Remember those math problems, where when we couldn’t get the answer, we would go for a walk and come back… and immediately “get it”?! Well, it has scientific basis.
A recent study published in Social Cognitive and Affective Neuroscience has shown that the brain regions responsible for decision-making continue to be active even when the conscious brain is distracted with a different task. The research was done by a team at Carnegie Mellon.
For the study, Creswell, recent Carnegie Mellon graduate James K. Bursley and Northeastern University’s Ajay B. Satpute presented 27 healthy adults with information about cars and other items while undergoing neuroimaging. Then, before being asked to make decisions about the items, the participants had to complete a difficult distractor task—memorizing sequences of numbers—to prevent them from consciously thinking about the decision information.
The study threw up three main findings:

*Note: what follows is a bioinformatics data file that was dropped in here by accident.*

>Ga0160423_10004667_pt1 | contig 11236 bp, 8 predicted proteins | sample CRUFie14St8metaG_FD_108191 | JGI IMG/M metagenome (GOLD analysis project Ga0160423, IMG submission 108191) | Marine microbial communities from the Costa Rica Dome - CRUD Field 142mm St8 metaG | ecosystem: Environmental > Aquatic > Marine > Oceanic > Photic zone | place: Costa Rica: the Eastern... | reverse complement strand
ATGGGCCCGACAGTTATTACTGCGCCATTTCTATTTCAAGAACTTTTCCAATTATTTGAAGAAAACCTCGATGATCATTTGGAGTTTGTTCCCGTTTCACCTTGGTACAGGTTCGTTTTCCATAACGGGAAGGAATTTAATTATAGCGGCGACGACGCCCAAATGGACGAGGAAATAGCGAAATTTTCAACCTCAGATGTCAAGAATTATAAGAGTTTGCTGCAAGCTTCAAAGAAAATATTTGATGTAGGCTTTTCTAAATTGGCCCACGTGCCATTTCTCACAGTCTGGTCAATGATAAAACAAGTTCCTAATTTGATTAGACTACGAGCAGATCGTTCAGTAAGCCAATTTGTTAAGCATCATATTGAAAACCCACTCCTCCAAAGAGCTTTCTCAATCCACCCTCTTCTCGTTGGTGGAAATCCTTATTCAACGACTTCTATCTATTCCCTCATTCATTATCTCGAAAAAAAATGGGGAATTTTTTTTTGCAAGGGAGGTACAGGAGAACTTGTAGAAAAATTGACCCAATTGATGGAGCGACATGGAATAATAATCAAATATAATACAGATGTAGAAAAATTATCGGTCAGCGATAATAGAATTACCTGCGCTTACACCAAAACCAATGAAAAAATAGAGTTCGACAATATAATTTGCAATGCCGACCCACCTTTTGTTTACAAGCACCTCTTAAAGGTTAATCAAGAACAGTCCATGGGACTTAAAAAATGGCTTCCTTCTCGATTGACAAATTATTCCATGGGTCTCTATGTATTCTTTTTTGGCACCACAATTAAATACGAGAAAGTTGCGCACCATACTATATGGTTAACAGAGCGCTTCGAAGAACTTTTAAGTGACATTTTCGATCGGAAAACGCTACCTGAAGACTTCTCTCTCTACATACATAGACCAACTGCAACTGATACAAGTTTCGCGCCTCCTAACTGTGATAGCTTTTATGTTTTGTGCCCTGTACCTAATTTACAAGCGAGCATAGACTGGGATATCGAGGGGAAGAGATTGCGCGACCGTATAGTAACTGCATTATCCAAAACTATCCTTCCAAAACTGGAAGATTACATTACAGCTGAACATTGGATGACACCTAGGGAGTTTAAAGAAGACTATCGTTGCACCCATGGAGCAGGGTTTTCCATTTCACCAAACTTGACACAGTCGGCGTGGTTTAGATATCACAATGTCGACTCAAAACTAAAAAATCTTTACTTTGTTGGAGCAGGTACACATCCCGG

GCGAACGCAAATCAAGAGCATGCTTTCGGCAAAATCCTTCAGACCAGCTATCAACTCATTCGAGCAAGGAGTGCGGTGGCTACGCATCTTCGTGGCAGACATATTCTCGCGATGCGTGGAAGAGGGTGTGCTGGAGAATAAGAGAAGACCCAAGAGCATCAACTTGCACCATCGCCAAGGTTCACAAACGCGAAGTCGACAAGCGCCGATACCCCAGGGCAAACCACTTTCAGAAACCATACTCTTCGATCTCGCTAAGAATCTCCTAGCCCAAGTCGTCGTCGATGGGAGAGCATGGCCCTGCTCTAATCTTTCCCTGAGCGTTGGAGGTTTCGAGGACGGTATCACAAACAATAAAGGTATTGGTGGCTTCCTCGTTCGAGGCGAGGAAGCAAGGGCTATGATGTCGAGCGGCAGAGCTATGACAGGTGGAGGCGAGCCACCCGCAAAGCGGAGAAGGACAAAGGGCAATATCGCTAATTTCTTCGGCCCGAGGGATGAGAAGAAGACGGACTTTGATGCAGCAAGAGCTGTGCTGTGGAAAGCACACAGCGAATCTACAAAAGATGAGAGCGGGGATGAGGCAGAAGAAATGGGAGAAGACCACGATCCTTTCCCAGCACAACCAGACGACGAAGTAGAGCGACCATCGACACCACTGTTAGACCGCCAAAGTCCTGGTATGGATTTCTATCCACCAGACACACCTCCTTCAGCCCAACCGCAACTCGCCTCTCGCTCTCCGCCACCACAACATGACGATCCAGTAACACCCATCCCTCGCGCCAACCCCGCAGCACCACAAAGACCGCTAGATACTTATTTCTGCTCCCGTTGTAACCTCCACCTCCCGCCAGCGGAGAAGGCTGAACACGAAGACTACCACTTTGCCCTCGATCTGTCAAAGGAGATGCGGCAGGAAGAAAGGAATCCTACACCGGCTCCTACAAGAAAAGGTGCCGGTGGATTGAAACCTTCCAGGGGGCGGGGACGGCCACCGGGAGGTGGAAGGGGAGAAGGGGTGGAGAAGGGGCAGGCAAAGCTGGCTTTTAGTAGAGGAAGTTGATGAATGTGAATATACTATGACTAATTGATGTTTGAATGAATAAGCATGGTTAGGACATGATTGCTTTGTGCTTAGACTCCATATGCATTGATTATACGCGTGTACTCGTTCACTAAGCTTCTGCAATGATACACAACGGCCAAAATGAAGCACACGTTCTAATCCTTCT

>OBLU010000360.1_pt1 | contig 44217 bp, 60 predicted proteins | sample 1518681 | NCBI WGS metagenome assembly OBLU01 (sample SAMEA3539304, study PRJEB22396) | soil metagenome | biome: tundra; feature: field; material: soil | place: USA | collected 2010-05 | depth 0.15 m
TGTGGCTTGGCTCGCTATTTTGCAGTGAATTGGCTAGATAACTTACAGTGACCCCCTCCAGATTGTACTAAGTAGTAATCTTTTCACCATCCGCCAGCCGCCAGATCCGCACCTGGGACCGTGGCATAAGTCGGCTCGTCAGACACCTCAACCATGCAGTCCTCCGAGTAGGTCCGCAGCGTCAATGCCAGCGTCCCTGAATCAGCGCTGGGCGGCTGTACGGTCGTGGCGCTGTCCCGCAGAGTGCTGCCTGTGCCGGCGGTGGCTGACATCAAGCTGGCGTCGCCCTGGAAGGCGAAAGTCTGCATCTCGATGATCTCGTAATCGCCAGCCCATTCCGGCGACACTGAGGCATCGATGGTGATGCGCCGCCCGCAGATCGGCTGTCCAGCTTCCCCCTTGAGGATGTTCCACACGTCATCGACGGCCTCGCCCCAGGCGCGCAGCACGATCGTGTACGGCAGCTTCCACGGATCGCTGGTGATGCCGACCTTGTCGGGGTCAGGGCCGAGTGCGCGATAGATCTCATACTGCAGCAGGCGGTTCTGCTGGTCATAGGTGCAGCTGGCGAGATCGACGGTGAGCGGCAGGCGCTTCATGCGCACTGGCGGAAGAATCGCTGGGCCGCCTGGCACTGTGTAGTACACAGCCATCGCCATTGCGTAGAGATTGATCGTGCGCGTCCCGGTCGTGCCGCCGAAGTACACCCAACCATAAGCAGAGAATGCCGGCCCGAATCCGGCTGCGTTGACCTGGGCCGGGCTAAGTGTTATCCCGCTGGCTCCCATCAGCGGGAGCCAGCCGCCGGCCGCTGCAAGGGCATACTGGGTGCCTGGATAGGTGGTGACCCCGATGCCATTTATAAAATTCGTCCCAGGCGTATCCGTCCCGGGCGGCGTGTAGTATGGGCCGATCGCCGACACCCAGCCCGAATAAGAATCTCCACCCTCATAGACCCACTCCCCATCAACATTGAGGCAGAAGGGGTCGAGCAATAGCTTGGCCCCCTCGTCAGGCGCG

- brief period of distraction—in this case two minutes—produced higher quality decisions about the cars and other items
- during the distractor task, both the visual and prefrontal cortices continued to be active—or reactivated—even though the brain was consciously focused on number memorization
- the amount of reactivation within the visual and prefrontal cortices during the distractor task predicted the degree to which participants made better decisions, such as picking the best car in the set.
Basically, it is important to rest the brain before going ahead with a problem which you have engaged in over a long period of time.
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